Throughout the pandemic, students haven’t really been able to opt out of e-Learning. Unlike teachers, if students are struggling with online learning they cannot switch career trajectories or take time off without it negatively affecting their education. This said, mandatory e-Learning has still put students at a disadvantage. Early in the pandemic, the Netherlands ran a study to measure student success from online learning after an eight-week school closure. Even with a shorter closure period, equitable school funding and widespread, high-speed internet, students had “made little to no progress”. So what about the schools that were closed for 30+ weeks such as those in Canada? As previously mentioned, literacy and numeracy rates have gotten lower. This is significant because reading and math skills can impact cognitive development, memory, employment opportunities and physical health. Students are well aware of the learning gaps caused by the pandemic and have shared their anxieties on the topic. For example, some grade 12 students fear that they’re ill-equipped for university since they’ve had very few mandatory exams. Many students think they’ve developed shorter attention spans from spending entire days online. Not to mention, the quality of education for some has been affected by their lack of a stable Wi-Fi connection. Importantly– there have been higher levels of mental health issues amongst students. Although online learning is not the only cause, it surely makes classes more difficult and can isolate students from their peers. Clearly, e-Learning can have long-lasting negative effects on both students and teachers. However, there are some benefits to online learning that suggest we should not get rid of it entirely.

Where do we go from here?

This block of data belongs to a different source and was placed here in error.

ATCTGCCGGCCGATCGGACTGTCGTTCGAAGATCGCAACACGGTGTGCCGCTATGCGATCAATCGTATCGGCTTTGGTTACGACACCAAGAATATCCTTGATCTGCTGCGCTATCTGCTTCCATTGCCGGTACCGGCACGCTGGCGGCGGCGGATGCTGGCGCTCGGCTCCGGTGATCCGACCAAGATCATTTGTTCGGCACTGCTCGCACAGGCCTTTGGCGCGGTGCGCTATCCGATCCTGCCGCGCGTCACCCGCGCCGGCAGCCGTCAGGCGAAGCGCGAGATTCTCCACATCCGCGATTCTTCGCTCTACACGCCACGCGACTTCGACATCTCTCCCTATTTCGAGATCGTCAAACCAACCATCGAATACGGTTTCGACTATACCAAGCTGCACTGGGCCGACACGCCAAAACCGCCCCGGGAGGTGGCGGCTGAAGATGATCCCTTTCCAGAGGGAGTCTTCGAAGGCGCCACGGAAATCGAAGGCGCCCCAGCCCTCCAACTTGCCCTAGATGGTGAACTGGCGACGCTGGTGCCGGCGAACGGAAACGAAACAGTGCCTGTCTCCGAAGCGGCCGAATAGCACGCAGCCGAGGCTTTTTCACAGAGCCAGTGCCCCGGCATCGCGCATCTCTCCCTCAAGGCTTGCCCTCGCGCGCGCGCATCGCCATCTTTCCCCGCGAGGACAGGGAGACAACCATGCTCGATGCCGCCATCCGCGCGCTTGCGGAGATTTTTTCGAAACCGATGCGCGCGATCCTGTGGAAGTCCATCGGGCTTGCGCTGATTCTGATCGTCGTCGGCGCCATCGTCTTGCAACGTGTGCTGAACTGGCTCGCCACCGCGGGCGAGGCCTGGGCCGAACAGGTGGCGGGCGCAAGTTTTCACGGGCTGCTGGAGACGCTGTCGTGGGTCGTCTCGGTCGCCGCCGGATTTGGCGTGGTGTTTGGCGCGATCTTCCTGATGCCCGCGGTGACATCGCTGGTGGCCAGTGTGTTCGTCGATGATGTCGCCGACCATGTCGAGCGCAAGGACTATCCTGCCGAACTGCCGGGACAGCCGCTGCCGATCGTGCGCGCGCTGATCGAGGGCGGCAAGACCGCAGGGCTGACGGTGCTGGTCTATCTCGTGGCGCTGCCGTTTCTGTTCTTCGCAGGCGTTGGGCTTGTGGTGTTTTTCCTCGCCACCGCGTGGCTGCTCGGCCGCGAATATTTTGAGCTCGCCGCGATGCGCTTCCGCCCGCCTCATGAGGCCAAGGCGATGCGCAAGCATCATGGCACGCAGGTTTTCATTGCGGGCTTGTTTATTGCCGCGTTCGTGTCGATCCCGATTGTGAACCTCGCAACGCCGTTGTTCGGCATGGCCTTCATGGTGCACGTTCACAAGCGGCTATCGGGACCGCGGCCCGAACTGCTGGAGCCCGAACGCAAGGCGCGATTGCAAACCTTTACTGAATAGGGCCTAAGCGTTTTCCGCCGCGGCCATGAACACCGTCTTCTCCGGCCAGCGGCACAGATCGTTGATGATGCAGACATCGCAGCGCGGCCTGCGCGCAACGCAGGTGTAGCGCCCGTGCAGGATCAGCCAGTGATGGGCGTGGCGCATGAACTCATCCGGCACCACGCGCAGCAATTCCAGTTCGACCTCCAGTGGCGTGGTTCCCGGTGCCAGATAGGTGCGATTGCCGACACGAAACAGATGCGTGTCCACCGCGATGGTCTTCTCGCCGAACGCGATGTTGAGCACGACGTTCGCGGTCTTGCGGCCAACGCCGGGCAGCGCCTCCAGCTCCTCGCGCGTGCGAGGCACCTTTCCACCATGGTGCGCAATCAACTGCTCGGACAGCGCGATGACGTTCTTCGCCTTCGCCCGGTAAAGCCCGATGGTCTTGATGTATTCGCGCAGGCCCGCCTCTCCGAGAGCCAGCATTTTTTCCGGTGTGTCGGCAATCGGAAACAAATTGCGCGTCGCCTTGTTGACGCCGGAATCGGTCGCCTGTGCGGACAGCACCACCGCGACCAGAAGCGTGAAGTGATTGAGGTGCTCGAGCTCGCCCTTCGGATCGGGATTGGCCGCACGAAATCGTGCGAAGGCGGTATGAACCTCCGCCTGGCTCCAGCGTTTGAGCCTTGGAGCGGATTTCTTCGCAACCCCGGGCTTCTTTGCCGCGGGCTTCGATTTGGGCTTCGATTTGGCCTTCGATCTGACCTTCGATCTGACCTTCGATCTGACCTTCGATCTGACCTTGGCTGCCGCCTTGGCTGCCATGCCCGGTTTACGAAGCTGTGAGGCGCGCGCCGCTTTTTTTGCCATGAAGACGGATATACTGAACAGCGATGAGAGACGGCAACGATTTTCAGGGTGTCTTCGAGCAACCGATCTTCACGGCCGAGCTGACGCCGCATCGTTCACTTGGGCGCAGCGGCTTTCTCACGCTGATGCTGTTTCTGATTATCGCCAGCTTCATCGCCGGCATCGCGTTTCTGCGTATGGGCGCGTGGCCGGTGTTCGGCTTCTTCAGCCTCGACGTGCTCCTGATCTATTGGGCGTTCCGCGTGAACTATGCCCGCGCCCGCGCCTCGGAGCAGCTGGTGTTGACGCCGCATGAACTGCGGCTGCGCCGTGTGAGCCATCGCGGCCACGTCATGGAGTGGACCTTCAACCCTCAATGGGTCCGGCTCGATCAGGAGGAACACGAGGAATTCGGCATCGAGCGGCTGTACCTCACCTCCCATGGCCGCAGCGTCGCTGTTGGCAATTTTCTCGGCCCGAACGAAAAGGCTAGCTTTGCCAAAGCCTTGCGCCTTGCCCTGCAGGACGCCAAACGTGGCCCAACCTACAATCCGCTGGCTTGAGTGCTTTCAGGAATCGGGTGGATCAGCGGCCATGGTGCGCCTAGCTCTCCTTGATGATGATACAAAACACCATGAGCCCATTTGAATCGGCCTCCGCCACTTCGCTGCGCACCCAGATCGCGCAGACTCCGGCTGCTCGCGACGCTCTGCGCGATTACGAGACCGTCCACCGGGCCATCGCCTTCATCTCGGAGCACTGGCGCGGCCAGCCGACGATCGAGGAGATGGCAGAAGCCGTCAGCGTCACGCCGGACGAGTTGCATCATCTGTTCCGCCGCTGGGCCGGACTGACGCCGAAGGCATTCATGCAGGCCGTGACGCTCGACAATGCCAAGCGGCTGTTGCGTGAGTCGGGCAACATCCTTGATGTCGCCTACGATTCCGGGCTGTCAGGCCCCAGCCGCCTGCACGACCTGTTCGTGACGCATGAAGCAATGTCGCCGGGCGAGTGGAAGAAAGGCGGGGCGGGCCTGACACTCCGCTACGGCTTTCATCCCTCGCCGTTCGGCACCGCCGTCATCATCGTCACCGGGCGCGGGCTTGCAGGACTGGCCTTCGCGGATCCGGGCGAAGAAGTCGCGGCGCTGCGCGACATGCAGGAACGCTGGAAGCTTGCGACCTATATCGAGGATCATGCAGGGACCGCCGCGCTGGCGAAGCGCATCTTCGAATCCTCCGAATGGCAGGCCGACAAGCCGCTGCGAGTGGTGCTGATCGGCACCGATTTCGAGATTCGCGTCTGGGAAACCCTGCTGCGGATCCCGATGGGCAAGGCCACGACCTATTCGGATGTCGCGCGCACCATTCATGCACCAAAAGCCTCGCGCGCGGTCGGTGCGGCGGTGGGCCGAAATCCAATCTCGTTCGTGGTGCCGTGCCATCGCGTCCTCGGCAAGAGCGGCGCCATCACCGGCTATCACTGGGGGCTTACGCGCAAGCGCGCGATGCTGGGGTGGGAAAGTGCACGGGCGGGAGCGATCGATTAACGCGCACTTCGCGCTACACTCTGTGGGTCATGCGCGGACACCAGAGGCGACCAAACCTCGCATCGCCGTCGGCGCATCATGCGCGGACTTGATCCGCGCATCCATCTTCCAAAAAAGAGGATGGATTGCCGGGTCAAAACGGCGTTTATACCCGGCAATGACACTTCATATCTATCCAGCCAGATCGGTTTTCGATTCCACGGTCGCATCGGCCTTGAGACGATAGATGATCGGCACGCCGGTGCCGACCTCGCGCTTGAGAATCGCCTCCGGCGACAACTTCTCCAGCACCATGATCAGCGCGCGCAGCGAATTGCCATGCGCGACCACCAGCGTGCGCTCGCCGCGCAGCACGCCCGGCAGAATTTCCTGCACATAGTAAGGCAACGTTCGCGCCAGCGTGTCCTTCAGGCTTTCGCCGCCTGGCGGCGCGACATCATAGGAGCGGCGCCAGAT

Most of the problems we see with e-Learning have little to do with e-Learning itself, and more to do with how it is being implemented in schools. There is the potential for online learning to enhance the experiences of both teachers and students when used differently. For example, we can look at AI adaptive learning, a teaching method that uses artificial intelligence and algorithms to produce customized learning activities which address the unique needs of each student. This is an opportunity to take some of the workload off of teachers, without minimizing the quality of education. A McKinsey study looking at students in higher education in the United States said that the learning technologies they’ve used since the start of the pandemic have actually improved their grades. On top of this, online schooling allows students to receive certificates from schools they may have otherwise not been able to attend. The benefits of e-Learning mentioned at the beginning of this article are not impossible to achieve, they just take time. Teachers in Ontario have recently been given funding that they have to put towards online learning, but they haven’t been instructed on the best way to do so. There are several skills that don’t even have sufficient data suggesting that you can learn them online at all. For example, there isn’t a technology-based method of helping students with dyslexia improve their reading abilities. Also, when we look at the possibilities of new learning technology such as AI adaptive delivery systems, we need to make sure that these are equitably distributed across all schools. We can’t jump the gun when it comes to changing education because it can have detrimental impacts for generations of students. But as the structures of our everyday life become increasingly dependent on virtual worlds, we need to make sure that students are confident in their ability to navigate these technologies.